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Links 11/09/2008: Many New Releases, KDE in CERN

Posted in News Roundup at 6:26 pm by Dr. Roy Schestowitz

GNOME bluefish

New Kernel/Distribution Releases








“Some folks running Quake 3 on a 12 machine Linux cluster with a total of 24 monitors and using the cool Gyro Mouse.”

Direct link

More Wins for ODF, Another Potential Loss for ISO’s Reputation

Posted in America, Asia, Europe, ISO, Microsoft, Open XML, OpenDocument, OpenOffice, OSI at 2:37 pm by Dr. Roy Schestowitz

Protest against OOXML

The European Commission will report about its findings and possibly fine Microsoft when that investigation is complete. ISO’s reputation will suffer another blow.

In the mean time, seeing the acceptance of ODF is encouraging and those who adopt ODF are doing a commendable thing. According to the OSI’s Web site, a new addition comes from Yale Law School, demonstrating ODF adoption among academics and scholars where it’s very important (more so than in the industry).

Open Document Formats have finally become the default document format for presentations. Having been at all three editions, I am personally impressed that the ISP has come this far. In the first edition, we had proprietary document formats; during the second edition, there was a 50-50 thing going on but the default still remained proprietary. The third edition has proved to be 100% ODF.

The following new press release commends ODF as well.

Also integrated into the MarkMail archives are group messages from OpenOffice.org, a community in excess of 1 million volunteer and sponsored contributors who develop, translate, support and promote the leading open-source office productivity suite. Its file format, the OpenDocument Format, an ISO standard, has fundamentally revolutionized the ecology of electronic documents and is now being used or considered for use by dozens of national and regional governments and enterprises around the world.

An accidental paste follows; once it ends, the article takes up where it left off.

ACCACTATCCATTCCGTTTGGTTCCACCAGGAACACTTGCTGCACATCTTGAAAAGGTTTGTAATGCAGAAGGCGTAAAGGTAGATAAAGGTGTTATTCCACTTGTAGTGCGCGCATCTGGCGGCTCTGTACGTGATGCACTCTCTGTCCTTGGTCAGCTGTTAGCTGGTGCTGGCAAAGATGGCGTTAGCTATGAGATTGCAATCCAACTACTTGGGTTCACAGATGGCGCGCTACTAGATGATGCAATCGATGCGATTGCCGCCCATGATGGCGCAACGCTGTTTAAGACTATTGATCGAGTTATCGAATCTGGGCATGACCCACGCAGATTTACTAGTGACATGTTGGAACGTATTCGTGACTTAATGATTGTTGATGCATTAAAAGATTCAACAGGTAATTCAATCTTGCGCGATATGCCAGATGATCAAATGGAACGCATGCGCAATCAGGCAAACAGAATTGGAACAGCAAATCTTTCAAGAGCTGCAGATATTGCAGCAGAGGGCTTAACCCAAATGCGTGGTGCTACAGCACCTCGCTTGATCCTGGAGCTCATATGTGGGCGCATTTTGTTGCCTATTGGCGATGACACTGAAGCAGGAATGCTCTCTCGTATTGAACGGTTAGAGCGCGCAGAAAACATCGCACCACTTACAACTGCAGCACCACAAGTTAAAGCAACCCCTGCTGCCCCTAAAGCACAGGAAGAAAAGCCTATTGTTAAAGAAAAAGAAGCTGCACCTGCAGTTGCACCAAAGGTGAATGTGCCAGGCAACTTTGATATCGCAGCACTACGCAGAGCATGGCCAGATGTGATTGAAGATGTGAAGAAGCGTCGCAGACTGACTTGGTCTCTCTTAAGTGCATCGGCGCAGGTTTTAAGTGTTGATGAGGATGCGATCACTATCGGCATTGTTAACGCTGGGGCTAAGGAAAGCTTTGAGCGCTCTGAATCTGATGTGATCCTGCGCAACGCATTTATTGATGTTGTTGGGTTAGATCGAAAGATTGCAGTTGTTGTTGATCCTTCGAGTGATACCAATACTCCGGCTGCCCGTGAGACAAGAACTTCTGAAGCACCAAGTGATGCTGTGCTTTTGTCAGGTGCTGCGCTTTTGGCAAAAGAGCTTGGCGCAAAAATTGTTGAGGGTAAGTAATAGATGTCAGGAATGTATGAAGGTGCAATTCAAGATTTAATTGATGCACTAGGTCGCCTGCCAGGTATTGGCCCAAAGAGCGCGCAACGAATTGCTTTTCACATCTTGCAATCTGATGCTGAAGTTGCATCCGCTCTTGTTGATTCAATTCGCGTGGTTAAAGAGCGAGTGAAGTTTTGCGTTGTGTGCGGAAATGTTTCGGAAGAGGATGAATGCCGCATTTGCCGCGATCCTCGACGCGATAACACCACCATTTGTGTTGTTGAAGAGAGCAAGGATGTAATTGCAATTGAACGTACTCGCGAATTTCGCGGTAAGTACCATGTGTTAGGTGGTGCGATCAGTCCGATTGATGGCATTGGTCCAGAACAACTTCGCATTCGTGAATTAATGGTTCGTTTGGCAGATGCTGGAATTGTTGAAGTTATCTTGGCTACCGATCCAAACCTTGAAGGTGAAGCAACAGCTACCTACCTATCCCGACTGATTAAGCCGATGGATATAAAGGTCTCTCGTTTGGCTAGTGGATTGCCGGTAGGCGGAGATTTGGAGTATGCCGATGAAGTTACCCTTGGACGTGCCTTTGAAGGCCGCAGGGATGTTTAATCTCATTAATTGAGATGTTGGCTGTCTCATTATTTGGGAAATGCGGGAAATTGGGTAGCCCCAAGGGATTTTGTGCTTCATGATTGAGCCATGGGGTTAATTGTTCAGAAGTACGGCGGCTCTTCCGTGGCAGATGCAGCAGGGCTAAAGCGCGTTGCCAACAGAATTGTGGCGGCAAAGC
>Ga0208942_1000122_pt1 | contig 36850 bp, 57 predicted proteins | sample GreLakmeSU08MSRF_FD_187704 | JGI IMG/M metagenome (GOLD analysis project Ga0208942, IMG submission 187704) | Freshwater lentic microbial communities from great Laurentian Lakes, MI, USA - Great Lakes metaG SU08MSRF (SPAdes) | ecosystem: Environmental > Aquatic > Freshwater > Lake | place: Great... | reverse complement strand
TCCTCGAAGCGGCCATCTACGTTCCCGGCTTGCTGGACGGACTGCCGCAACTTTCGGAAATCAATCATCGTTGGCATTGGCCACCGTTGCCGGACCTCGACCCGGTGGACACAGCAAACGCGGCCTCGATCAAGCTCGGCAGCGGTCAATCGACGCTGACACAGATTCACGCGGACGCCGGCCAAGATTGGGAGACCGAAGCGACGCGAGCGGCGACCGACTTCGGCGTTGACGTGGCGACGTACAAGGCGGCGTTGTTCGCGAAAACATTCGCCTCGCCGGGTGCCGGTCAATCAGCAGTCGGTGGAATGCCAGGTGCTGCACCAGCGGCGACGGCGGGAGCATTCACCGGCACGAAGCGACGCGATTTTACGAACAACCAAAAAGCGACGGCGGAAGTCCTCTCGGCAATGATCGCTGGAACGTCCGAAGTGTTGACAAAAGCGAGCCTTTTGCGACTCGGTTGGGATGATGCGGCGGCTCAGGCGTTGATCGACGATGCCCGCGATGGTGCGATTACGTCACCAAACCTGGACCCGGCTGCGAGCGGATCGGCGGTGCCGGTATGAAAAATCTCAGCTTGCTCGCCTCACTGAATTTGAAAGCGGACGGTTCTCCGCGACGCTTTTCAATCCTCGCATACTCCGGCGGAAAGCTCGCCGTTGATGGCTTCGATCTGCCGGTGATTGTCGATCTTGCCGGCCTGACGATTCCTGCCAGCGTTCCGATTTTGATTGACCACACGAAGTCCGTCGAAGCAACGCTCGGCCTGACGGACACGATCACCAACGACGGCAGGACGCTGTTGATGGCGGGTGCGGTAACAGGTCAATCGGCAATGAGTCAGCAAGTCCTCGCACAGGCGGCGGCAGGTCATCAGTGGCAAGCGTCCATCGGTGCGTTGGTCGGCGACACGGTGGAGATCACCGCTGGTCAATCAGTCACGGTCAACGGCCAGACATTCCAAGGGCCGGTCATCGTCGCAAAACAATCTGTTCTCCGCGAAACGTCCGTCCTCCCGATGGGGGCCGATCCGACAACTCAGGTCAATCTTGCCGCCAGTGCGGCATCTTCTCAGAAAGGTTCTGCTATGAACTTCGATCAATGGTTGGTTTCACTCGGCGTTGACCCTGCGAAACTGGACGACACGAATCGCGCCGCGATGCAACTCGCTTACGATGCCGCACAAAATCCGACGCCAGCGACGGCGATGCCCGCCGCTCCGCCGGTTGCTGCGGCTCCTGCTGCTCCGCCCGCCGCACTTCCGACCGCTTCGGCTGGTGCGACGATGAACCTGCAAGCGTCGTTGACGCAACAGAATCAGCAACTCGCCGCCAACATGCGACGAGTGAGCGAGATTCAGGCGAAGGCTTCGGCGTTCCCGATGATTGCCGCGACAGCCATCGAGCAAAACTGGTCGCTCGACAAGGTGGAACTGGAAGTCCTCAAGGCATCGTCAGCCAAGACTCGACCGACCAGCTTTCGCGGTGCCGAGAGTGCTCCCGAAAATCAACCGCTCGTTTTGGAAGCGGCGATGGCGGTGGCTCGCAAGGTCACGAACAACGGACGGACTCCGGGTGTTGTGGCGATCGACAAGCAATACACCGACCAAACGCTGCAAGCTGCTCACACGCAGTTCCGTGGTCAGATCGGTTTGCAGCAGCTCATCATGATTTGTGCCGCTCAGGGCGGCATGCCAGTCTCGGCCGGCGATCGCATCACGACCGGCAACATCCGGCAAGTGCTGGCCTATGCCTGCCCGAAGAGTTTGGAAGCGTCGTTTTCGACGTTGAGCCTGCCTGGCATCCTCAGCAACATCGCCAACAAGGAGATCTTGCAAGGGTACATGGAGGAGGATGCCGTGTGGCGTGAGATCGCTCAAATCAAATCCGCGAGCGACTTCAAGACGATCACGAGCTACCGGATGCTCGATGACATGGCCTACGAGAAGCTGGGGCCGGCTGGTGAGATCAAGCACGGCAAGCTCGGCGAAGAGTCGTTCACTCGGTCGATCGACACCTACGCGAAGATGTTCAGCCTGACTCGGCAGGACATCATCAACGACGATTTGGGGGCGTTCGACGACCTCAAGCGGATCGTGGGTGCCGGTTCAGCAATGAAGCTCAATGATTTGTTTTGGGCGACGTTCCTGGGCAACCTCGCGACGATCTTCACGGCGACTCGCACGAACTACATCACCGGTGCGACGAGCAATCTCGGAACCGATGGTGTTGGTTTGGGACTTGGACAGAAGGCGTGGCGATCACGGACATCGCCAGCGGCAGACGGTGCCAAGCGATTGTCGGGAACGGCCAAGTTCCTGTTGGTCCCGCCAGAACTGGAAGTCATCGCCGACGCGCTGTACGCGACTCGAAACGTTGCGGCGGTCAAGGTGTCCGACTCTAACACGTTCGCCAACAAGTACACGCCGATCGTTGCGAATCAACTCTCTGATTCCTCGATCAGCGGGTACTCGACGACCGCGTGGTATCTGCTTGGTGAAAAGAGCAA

India’s potential plan to bypass ISO recommendations was noted in recent days [1, 2] and ANSI seems to have opened up for feedback. This could invite and even spur some complaints about ISO, whose name was shattered by Microsoft’s OOXML. From ANSI’s Web site:

There are just two weeks left before the submissions deadline for the American National Standards Institute (ANSI)’s Standards That Make a Difference poll. A great opportunity to raise awareness of the standards that have the biggest impact on today’s ever-changing global marketplace, the survey allows organizations and interested stakeholders to highlight the specifications that they value the most.

It’s not only India and ANSI that are open to public feedback at the moment. A constructive discussion is taking place in Jomar’s blog (Brazil). There’s intention to obviate reliance on ISO.

So, these are the first ideas that I would like to share with you, and I would really appreciate it if you would send me your thoughts by posting comments. I sincerely believe that with a small contribution by each of us, we’ll be able to design a new process for standards development that will allow anyone to participate without needing to be a representative of Company Y, or to have a certain degree, and so on. At the end of the day, standards developers or not, we’re all standards users.

Curiously enough, also worth noting is this blog post about Microsoft technology and ODF.

So an interesting challenging was brought up. Why not have an ODF Viewer in microsoft technology. This means VB and ActiveX. This will be as tactical as having a ODF plugin for Microsoft office.


I guess the language doesn’t matter and some might even think that this is doable using python with win32 or even in Visual C++ or C#. However the challenge is on.

This seems like a bad idea for so many reasons.

ASUS: Want GNU/Linux (Express Gate)? Buy Windows.

Posted in GNU/Linux, Hardware, Microsoft, Vista, Windows at 1:54 pm by Dr. Roy Schestowitz

Penguins swim

ASUSTeK did not exactly fulfill those expectations from "Express Gate" after getting “closely tied up with Microsoft,” to borrow the company's very own words. We previously explained how Microsoft was fighting boot-level GNU/Linux. It has been a couple of months since we last wrote about it and a reader of this Web site reports based on the experiences of one shop.